People with diabetes are at high risk for morbidity and mortality from influenza and pneumonia (1). Both the Centers for Disease Control and Prevention and the American Diabetes Association recommend that individuals with diabetes receive a pneumococcal and an annual influenza immunization regardless of age (2,3). Although the prevalence of pneumococcal immunizations among people with diabetes has increased, the level is still suboptimal, particularly among those aged <65 years (4). Efforts to increase the coverage level of immunizations in adults have largely been directed toward those ≥65 years of age who are Medicare beneficiaries (5,6). Thus clinicians and younger individuals with diabetes may be less likely to consider pneumococcal immunization. Several interventions have been shown to increase adult immunizations, including provider and patient reminder/recall, assessment and feedback to physicians, and standing orders for immunization (7). This report describes a quality improvement effort to increase pneumococcal immunizations in people with diabetes using a simple computerized diabetes monitoring system to facilitate patient reminders.
The Montana Department of Public Health and Human Services began to work in collaboration with three practices in Great Falls, MT, to monitor and improve diabetes care. The settings included a multispecialty practice, a community health center, and an Indian health center. Each of these practices used the Diabetes Care Monitoring System (DCMS), an electronic data system developed for primary care practices to track the delivery of care to patients with diabetes (8). Briefly, patients were identified in the electronic billing system at each practice at baseline. Patients who had one or more diabetes-related (ICD-9-CM 250.x–250.9) office visits in the 12-month period before installing the DCMS were included. Demographic information, the most recent dates and results for selected tests and examinations, and the dates of the last influenza and pneumococcal immunizations were abstracted from each patient’s medical record and entered. After installation, information about newly identified patients with diabetes was added to the system as they presented for care. A one-page patient summary was generated and placed in the medical record to highlight services due at the next office visit. This sheet became a template for updating the computer-based data, thus making current information available for each subsequent visit. The DCMS readily produced lists identifying all patients whose records did not reflect a specific service, such as pneumococcal immunization. As of December 2002, there were 1,857 patients with diabetes being monitored in these clinics, including 1,591 in the multispecialty practice, 186 patients in the community health center, and 80 in the Indian health center. The mean (±SD) age of patients was 60.7 ± 16.3 years, and 53% were women.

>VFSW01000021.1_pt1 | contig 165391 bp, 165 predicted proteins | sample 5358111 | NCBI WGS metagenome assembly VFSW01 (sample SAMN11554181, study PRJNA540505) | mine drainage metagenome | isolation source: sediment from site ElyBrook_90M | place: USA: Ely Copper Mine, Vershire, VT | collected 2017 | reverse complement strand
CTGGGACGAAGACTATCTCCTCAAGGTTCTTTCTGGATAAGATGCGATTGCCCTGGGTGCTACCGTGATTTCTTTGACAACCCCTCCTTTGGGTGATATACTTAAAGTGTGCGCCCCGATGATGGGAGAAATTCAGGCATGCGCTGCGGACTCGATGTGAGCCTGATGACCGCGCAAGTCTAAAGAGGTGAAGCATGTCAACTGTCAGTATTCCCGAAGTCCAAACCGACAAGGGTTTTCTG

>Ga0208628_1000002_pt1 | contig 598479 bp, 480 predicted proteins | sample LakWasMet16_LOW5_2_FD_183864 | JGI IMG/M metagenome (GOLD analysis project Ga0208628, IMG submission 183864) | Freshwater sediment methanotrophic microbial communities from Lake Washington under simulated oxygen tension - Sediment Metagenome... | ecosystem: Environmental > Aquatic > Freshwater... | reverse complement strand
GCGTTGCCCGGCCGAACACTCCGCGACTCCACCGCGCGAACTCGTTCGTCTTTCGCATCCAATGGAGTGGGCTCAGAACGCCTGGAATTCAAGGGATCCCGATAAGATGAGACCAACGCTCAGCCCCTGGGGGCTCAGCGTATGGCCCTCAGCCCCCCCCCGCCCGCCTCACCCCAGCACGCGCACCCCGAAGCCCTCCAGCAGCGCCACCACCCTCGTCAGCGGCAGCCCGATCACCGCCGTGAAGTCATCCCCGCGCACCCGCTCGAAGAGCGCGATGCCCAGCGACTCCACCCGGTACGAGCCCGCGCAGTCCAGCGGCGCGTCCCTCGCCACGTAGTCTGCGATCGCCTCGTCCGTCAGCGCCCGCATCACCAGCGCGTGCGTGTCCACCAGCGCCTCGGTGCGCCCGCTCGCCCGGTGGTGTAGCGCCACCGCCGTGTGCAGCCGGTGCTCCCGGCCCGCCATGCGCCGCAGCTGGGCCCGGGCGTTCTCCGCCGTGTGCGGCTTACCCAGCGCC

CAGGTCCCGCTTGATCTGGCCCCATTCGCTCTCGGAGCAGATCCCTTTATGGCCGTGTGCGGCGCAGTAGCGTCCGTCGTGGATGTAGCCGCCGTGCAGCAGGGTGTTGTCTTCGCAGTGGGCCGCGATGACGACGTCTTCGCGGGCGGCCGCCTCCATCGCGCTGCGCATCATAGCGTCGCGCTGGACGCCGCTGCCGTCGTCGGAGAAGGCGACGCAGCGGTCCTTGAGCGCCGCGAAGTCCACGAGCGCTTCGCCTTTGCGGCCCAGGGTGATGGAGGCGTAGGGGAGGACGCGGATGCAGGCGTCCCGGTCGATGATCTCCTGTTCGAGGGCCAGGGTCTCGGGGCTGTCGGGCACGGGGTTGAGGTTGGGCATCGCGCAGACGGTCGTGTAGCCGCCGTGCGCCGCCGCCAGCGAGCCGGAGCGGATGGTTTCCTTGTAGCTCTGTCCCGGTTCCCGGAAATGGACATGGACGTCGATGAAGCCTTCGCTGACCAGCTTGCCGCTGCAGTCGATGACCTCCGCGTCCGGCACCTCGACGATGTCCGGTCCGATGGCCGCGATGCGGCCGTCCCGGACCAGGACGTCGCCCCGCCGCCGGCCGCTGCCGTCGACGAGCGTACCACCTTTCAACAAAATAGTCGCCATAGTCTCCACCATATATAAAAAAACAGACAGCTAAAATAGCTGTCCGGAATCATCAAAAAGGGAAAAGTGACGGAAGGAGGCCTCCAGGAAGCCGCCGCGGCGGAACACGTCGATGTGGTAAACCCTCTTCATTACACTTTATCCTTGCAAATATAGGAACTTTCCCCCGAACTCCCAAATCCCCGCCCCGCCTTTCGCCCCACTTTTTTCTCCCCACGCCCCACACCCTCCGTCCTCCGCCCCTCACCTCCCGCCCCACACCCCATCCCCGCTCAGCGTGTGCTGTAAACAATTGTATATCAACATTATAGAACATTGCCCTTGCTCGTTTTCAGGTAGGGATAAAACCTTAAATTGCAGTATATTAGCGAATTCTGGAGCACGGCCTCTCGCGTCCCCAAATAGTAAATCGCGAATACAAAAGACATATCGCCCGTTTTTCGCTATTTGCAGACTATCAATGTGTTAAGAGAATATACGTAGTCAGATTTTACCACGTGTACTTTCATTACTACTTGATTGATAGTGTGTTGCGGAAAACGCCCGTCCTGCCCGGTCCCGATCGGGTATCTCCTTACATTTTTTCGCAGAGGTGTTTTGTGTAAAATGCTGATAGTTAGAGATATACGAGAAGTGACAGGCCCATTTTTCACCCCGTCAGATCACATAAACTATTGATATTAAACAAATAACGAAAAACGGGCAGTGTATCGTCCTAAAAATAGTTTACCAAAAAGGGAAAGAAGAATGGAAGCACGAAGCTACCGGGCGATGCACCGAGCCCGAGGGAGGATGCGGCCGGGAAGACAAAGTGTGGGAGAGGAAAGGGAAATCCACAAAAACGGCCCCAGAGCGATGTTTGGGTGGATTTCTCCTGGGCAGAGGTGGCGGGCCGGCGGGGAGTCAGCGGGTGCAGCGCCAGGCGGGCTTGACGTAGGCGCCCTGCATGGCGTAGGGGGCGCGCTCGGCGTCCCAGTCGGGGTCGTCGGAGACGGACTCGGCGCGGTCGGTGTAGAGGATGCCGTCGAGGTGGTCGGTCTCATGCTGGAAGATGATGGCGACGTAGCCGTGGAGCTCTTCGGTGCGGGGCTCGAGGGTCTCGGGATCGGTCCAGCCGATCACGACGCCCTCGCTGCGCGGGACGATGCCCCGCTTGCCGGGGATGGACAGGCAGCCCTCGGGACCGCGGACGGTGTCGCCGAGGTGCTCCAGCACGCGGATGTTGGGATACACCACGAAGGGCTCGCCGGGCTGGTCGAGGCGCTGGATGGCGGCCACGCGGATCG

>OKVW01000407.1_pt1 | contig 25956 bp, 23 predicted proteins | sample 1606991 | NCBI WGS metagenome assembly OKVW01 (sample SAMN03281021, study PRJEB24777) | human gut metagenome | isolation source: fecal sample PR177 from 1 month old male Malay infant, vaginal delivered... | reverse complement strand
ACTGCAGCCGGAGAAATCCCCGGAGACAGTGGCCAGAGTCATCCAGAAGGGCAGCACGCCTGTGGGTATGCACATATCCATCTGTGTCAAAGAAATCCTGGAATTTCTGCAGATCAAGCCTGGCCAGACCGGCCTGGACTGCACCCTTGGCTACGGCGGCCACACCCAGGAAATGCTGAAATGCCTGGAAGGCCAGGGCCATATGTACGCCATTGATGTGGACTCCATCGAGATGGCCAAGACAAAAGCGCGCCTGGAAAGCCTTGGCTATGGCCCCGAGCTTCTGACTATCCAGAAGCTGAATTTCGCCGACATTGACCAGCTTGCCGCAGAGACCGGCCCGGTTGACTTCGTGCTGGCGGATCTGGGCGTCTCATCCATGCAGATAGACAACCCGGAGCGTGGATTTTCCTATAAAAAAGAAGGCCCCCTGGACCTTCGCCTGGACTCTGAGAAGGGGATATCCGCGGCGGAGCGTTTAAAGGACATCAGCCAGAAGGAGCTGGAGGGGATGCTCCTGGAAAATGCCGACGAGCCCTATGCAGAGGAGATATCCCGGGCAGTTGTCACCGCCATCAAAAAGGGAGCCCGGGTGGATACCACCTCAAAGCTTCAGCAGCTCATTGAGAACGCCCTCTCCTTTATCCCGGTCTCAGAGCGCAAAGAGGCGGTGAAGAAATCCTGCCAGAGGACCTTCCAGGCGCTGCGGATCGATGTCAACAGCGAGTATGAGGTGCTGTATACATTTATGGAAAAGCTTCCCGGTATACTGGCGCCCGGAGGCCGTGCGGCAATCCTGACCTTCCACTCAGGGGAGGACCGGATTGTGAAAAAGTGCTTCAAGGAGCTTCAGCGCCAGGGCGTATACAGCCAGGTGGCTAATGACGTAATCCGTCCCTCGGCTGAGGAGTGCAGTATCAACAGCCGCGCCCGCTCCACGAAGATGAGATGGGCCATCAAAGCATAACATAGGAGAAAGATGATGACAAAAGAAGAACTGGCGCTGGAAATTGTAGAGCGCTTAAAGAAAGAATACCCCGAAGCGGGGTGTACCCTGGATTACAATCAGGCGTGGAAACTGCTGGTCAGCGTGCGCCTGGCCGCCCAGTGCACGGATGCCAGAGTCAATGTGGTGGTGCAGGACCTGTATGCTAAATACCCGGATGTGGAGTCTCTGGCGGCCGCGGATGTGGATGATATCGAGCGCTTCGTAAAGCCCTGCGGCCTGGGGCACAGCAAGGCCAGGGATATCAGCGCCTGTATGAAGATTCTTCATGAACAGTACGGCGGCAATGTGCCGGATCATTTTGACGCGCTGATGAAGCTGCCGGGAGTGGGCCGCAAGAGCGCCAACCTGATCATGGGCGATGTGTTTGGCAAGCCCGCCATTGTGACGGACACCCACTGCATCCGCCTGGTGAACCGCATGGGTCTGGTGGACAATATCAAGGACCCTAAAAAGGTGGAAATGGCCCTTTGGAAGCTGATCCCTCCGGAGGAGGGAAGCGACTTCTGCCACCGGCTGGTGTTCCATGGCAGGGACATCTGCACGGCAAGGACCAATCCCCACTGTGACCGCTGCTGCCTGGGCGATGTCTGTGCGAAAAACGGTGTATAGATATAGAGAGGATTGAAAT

In 2001, each of these three primary care practices used DCMS to monitor care, but none conducted any special outreach for immunizations. In fall 2002, each practice generated provider-to-patient letters for patients not known to have received a pneumococcal immunization. Both of the health centers used personalized letters signed by the clinical team. The multispecialty practice sent personalized reminder letters to their patients aged <65 years, and sent a generic reminder letter to all patients (with and without diabetes) aged ≥65 years.
To assess the effectiveness of this intervention, we conducted a time series evaluation over three time periods: September to December 2001, January to August 2002, and the intervention time period, September to December 2002. χ2 tests were used to compare the proportion of patients with a pneumococcal immunization between the three time periods. We also compared the proportion of patients with a pneumococcal immunization by age to assess the effect in both older (aged ≥65 years) and younger patients (aged <65 years). Data analyses were performed using SPSS version 8.0 software (Chicago, IL).